Thomas v. State

Annotate this Case

468 S.W.2d 90 (1971)

Eugene THOMAS, Appellant, v. The STATE of Texas, Appellee.

No. 43945.

Court of Criminal Appeals of Texas.

June 16, 1971.

David J. Nagle of Nagle & Barr, Houston, for appellant.

Carol S. Vance, Dist. Atty., Phyllis Bell and Jack Bodiford, Asst. Dist. Attys., Houston, and Jim D. Vollers, State's Atty., Austin, for the State.


ONION, Presiding Judge.

This appeal arises out of a conviction for robbery by assault where punishment was assessed at 25 years.

Appellant's brief presents the following three questions:

"1. Was Defendant so prejudiced by the admission of the testimony of offenses not connected to him, that he was denied a fair trial? "2. Did the Trial Court err in admitting evidence of extraneous offenses, *91 over defense Motion, even though limited by the charge to the question of `identity'? "3. Did the Trial Court err in letting the State argue, outside the record, that Appellant was arrested because of a police chase of two cars which each had been involved in unlawful activity not connected to Appellant?"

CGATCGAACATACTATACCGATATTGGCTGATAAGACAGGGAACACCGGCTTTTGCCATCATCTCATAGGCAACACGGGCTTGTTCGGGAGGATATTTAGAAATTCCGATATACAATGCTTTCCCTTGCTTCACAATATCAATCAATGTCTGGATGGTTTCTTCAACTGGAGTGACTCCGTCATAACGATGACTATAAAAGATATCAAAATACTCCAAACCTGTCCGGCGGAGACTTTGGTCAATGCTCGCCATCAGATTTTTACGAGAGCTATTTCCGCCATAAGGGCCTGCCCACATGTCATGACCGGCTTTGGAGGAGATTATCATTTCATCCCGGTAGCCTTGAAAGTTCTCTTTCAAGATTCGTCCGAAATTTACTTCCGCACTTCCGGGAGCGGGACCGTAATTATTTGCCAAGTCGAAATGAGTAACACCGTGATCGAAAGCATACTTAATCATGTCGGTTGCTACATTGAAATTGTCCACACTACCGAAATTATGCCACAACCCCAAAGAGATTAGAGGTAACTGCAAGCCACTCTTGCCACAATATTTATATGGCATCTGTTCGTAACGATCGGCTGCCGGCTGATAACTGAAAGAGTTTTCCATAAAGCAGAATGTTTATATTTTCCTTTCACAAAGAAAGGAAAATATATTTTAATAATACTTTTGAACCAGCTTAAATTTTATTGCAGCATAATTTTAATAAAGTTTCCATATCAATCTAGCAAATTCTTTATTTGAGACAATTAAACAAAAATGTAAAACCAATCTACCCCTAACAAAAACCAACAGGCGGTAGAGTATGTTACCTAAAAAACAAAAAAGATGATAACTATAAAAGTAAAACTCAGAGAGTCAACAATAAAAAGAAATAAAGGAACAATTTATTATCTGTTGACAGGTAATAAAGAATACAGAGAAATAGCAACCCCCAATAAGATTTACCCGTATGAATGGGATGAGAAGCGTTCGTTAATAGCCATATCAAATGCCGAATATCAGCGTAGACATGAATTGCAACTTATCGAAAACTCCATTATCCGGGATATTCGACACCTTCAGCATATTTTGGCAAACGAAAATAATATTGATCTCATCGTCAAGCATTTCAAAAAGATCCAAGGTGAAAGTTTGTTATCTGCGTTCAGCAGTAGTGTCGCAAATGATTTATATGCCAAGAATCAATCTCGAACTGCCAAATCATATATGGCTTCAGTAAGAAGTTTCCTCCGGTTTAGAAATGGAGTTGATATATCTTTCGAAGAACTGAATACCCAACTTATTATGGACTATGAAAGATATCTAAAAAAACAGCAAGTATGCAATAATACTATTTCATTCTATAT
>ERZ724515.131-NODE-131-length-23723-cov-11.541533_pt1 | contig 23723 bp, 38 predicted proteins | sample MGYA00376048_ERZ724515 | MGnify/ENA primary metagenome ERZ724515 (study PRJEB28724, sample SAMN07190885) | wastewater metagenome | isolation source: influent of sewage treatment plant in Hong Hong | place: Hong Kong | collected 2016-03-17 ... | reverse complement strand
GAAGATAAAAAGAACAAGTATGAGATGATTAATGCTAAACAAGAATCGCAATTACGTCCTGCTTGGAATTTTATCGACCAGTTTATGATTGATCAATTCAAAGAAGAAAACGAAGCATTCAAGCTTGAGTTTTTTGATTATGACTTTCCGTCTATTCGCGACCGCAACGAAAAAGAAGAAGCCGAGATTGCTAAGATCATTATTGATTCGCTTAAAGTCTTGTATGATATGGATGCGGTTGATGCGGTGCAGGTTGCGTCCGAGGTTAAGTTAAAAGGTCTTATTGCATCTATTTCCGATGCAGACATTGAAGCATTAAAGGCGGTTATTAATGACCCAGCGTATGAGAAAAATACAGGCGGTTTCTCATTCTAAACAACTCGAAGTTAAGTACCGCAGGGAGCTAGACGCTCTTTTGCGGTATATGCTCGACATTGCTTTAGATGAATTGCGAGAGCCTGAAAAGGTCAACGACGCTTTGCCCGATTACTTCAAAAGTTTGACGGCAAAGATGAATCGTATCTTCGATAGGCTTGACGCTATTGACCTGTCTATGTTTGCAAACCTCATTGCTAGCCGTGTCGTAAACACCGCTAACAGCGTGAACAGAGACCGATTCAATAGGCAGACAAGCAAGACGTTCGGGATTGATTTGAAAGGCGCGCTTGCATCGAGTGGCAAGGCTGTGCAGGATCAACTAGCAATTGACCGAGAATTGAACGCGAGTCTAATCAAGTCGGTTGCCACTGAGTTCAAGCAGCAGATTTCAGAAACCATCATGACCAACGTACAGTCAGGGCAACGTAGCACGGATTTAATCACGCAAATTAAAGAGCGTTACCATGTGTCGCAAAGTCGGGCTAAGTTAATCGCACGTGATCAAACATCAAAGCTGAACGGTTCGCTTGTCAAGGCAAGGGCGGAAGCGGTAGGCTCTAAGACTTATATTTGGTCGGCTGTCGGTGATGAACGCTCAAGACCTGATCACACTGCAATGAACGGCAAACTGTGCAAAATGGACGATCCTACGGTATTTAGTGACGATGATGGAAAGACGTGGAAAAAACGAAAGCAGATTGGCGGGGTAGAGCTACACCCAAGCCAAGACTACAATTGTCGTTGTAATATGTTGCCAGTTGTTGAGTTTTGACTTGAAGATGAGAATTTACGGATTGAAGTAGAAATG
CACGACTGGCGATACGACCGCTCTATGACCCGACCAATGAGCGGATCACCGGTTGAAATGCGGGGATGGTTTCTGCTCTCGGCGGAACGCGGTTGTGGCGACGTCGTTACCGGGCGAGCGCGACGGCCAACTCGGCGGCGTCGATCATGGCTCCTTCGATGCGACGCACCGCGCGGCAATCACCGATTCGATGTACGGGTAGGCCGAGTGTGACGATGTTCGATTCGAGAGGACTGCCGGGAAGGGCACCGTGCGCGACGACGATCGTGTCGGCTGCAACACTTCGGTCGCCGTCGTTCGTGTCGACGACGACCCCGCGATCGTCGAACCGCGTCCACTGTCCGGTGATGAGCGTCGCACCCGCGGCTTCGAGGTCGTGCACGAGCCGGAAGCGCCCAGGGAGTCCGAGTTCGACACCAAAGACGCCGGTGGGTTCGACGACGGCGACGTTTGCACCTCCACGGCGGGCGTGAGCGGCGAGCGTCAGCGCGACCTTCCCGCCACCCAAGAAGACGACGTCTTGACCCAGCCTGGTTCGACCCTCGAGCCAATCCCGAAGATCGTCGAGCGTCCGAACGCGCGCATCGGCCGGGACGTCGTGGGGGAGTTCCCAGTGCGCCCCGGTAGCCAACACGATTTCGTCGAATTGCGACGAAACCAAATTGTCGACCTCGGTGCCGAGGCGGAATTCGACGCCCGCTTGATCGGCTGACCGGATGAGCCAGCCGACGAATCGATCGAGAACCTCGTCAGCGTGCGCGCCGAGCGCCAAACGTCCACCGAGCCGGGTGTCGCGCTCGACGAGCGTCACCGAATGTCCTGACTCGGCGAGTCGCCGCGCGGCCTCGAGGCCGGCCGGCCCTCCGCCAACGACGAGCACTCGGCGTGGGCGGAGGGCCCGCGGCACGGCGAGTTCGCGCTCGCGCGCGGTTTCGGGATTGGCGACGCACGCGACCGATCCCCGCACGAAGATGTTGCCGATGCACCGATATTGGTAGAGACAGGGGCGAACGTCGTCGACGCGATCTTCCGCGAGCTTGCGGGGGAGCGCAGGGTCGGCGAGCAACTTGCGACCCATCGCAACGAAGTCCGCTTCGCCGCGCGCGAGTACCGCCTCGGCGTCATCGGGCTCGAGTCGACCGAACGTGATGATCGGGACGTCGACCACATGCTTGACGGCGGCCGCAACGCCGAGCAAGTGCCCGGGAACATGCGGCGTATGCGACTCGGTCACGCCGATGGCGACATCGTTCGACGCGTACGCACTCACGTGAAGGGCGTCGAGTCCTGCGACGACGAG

Patsy Turman, an employee of the Pilgrims Cleaners at 6929 Jensen in the city of Houston, testified that on May 14, 1969, the appellant and a man named Jones entered such business establishment, asked for some cleaning in the name of Smith, then pulled a gun and forced her to give him an unknown amount of money which she surrendered because of fear for her life or serious bodily injury. The appellant then caused Mrs. Turman and Peggy Phillips, another employee, to lie on the floor while he and his companion departed.

Mrs. Turman related that some two weeks later, the exact date of which she could not recall, a man whom she later learned to be one McGrew entered the business establishment and asked for cleaning in the name of Smith. At this time she saw the appellant walk up to the front door and she fled through the rear door to a nearby wrecker service.